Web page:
Identification. Mauritius has no indigenous population, and the island first appears on Arab maps from the sixteenth century. In the seventeenth century, it was briefly settled and abandoned by Portuguese and Dutch. The Dutch named it after their prince Maurits van Nassau; it was renamed Île-de-France by the French, the name Mauritius being restored subsequently by the British. Mauritius was a French colony from 1715 to 1814 and British from 1814 to 1968, and it has been independent since 1968. All Mauritians are descendants of immigrants who have arrived since 1715. Contemporary Mauritius is a nation-state comprising the island of Mauritius, the smaller island of Rodrigues, and a number of lesser dependencies. The ethnonyms above refer to the ethnic groups that make up national society, listed in the three main languages—English, French, and Kreol. The culture is multi-ethnic, but all groups are integrated into the labor market and the educational and political systems at a national level.
Location. The island of Mauritius, one of the three Mascareignes (the other two are La Réunion, a French department, and Rodrigues), covers 1,865 square kilometers at 19°55′ to 20°30′ S and 57°20′ to 57°55′ E, 805 kilometers east of Madagascar in the southern Indian Ocean. The land rises gently from the coast to the central plateau around Curepipe (about 500 meters above sea level). The climate is tropical with a dry season from April to October and a wet season from November to March, but there are local climatic variations. Mean annual temperature in coastal Port-Louis is 23° C; at Curepipe, it is 19° C. Precipitation is high; in some areas the annual rainfall is 500 centimeters. Mauritius is a volcanic island well suited for agriculture, and it is almost entirely surrounded by coral reefs. Its much smaller dependency Rodrigues is rockier.
Demography. Formerly high (3.5 percent in the 1960s), the population growth of Mauritius is now moderate at 1.4 percent per year. The latest population estimate (1989) is 1,081,669 (census figures from 1983 total 997,000); approximately 38,000 live in Rodrigues and the rest in insular Mauritius. Twenty-seven percent are Creoles of African descent; 42 percent are Hindus from northern India; 16 percent are Muslims of Indian descent; 9 percent are Tamils and Telugus (also Hindus) of southern Indian descent; 3 percent are of Chinese descent; less than 2 percent are of French and British descent; and about 2 percent are Mulattoes. The population density is roughly 500 persons per square kilometer, with 42 percent of the population urban.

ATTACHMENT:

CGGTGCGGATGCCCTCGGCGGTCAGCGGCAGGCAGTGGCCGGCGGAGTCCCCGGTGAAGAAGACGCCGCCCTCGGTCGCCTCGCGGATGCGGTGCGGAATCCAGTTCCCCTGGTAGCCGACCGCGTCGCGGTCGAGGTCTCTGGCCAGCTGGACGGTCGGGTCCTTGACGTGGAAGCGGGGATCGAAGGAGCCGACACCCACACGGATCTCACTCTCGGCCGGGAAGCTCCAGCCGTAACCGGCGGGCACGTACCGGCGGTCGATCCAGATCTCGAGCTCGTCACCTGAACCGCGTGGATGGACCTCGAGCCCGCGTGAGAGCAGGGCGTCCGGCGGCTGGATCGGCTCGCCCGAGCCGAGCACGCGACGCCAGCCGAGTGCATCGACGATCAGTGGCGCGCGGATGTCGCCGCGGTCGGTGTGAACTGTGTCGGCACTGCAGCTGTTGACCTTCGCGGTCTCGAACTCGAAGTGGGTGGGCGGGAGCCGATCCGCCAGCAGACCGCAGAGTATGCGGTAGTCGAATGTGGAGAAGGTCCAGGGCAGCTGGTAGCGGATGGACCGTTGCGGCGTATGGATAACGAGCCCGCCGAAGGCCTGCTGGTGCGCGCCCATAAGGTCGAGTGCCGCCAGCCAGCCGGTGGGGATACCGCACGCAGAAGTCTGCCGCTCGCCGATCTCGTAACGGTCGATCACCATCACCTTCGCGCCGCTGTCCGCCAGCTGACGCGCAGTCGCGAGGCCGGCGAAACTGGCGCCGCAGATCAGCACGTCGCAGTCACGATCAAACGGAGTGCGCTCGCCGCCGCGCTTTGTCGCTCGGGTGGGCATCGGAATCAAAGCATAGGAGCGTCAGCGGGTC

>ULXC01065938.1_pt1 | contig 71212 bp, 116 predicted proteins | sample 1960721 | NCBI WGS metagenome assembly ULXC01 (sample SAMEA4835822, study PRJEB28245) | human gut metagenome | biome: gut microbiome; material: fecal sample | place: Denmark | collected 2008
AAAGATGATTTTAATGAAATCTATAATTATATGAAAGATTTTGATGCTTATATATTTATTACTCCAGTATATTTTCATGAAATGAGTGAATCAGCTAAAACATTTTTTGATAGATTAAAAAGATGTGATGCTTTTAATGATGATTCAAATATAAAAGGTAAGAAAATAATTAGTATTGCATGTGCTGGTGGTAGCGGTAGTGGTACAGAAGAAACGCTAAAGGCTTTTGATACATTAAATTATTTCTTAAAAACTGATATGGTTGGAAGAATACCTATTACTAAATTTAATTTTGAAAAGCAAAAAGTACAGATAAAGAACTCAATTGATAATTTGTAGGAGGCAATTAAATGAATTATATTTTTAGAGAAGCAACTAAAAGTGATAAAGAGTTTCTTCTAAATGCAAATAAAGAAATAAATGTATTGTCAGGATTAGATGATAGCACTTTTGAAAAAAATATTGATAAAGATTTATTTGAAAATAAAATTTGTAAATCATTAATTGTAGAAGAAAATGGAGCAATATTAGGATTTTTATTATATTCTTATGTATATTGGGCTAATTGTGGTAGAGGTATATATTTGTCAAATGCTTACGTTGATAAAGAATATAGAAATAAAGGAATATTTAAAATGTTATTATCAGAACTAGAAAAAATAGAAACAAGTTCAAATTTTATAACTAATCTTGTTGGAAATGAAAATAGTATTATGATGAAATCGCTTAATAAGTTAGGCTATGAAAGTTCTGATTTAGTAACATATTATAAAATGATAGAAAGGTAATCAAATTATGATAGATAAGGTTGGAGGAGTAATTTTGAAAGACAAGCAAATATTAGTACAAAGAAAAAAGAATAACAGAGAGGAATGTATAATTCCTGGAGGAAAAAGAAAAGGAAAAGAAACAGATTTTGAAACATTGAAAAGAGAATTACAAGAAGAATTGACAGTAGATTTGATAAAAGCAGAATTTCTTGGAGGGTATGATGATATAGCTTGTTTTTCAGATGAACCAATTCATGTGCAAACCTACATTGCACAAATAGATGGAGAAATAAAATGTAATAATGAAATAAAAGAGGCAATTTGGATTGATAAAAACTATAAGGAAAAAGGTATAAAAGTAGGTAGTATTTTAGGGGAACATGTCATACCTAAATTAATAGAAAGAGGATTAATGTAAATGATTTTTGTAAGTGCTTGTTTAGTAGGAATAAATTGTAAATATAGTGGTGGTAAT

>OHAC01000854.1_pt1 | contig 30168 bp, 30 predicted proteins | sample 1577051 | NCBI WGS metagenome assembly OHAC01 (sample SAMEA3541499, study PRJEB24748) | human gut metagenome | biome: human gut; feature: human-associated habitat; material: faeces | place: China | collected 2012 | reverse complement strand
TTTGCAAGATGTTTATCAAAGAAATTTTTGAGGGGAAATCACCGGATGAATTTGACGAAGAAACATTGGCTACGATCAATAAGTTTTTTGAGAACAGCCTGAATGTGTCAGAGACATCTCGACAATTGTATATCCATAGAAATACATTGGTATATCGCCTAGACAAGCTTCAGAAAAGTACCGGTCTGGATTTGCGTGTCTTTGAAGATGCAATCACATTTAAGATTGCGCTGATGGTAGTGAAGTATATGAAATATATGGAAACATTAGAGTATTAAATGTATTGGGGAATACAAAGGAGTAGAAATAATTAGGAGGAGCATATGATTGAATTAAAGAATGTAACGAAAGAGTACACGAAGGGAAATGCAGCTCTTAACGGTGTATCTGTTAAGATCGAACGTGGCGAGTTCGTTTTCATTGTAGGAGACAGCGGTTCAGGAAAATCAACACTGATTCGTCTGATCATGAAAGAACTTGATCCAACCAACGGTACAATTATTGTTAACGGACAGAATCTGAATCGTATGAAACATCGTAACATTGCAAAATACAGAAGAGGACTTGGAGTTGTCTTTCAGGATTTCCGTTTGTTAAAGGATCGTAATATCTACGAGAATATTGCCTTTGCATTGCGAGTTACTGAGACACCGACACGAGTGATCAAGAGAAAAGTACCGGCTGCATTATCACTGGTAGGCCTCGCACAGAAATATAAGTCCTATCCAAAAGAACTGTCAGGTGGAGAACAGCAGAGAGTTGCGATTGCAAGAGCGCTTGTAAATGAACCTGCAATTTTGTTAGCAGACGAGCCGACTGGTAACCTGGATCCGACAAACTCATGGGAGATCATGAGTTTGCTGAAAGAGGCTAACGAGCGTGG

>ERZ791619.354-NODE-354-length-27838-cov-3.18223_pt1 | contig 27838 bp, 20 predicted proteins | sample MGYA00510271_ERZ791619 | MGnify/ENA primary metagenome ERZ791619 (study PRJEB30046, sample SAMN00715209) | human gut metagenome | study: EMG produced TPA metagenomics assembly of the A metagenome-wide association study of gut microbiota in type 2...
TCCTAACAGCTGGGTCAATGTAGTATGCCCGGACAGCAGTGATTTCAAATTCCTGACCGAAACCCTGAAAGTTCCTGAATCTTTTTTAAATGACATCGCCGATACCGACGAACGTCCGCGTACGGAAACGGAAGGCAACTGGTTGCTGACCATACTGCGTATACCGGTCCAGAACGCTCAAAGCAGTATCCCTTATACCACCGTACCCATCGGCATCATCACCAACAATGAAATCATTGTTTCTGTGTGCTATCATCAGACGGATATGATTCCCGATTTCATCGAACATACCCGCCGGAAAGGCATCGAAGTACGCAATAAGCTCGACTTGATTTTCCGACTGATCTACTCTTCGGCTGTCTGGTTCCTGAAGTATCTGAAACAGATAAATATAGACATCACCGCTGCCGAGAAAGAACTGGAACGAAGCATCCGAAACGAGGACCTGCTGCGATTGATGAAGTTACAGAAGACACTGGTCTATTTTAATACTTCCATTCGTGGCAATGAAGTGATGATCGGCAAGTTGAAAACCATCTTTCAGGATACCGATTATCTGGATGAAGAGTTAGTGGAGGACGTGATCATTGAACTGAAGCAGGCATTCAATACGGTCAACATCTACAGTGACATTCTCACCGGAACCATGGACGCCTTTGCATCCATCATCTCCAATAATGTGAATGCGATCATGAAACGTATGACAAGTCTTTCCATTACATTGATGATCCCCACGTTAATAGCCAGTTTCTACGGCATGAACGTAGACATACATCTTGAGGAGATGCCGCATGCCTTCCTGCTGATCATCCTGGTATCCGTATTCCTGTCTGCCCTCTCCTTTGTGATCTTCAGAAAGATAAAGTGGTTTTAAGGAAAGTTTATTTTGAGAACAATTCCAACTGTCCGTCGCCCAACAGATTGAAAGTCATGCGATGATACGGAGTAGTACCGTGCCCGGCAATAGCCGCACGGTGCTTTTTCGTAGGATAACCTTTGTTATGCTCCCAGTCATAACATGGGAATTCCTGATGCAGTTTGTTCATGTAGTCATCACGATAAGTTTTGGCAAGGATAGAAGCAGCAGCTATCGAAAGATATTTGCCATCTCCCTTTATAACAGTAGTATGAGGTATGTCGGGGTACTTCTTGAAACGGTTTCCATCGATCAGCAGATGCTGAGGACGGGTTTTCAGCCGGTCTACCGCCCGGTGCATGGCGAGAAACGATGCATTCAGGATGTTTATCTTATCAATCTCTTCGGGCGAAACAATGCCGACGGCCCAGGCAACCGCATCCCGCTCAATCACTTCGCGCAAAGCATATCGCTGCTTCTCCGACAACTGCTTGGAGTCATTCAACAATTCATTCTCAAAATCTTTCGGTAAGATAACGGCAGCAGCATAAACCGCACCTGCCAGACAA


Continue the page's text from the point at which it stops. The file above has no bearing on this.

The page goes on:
Linguistic Affiliation. Officially, fourteen languages are spoken in Mauritius: French, English, Kreol, Bhojpuri, Mandarin, Hakka, Cantonese, Tamil, Telugu, Marathi, Urdu, Hindi, Arabic, and Bengali. The official language is English (no one's mother tongue), and the main literary language is French (the mother tongue of less than 3 percent of the population). A growing majority of the Mauritian population, almost regardless of ethnic affiliation, are truly fluent only in Kreol. Kreol, a French-lexicon creole language, is usually classified as a Romance language. Kreol tends to be regarded as inferior to English and French, even by its own speakers. English is associated with business and administration, and French is associated with journalism, literature, and the arts. The Indian languages, the most widely spoken being the Hindi dialect Bhojpuri, have declined steadily since World War II. Arabic, standard Hindi, Tamil, and Latin are used in various religious contexts. Most urban Mauritians are bi- or trilingual in Kreol, French, and (sometimes) English; most Sino-Mauritians can speak Hakka and read Mandarin. French is widely understood even in rural areas, where Kreol or Bhojpuri is the vernacular.